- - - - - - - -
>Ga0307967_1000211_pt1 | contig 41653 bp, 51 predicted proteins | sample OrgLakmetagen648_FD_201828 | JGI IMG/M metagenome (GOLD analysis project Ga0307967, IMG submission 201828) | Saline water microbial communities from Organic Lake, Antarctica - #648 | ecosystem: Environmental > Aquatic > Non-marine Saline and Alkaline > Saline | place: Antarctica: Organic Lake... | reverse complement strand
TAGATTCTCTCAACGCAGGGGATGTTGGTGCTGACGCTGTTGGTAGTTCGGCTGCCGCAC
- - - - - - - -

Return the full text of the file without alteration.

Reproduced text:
>Ga0307967_1000211_pt1 | contig 41653 bp, 51 predicted proteins | sample OrgLakmetagen648_FD_201828 | JGI IMG/M metagenome (GOLD analysis project Ga0307967, IMG submission 201828) | Saline water microbial communities from Organic Lake, Antarctica - #648 | ecosystem: Environmental > Aquatic > Non-marine Saline and Alkaline > Saline | place: Antarctica: Organic Lake... | reverse complement strand
TAGATTCTCTCAACGCAGGGGATGTTGGTGCTGACGCTGTTGGTAGTTCGGCTGCCGCAC